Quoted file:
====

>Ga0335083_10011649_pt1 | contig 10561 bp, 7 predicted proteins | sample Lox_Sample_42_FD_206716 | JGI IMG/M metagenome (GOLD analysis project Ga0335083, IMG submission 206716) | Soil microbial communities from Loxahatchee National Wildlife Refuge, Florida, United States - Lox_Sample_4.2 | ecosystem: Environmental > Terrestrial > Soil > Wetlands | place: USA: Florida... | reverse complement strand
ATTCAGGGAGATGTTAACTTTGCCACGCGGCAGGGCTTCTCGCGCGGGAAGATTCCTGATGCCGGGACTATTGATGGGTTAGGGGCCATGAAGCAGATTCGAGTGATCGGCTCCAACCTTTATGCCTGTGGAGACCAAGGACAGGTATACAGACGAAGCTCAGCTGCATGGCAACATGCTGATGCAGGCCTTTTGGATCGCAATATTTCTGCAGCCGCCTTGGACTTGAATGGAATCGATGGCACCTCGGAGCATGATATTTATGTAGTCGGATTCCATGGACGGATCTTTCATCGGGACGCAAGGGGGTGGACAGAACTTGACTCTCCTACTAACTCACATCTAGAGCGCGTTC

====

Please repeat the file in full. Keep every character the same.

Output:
>Ga0335083_10011649_pt1 | contig 10561 bp, 7 predicted proteins | sample Lox_Sample_42_FD_206716 | JGI IMG/M metagenome (GOLD analysis project Ga0335083, IMG submission 206716) | Soil microbial communities from Loxahatchee National Wildlife Refuge, Florida, United States - Lox_Sample_4.2 | ecosystem: Environmental > Terrestrial > Soil > Wetlands | place: USA: Florida... | reverse complement strand
ATTCAGGGAGATGTTAACTTTGCCACGCGGCAGGGCTTCTCGCGCGGGAAGATTCCTGATGCCGGGACTATTGATGGGTTAGGGGCCATGAAGCAGATTCGAGTGATCGGCTCCAACCTTTATGCCTGTGGAGACCAAGGACAGGTATACAGACGAAGCTCAGCTGCATGGCAACATGCTGATGCAGGCCTTTTGGATCGCAATATTTCTGCAGCCGCCTTGGACTTGAATGGAATCGATGGCACCTCGGAGCATGATATTTATGTAGTCGGATTCCATGGACGGATCTTTCATCGGGACGCAAGGGGGTGGACAGAACTTGACTCTCCTACTAACTCACATCTAGAGCGCGTTC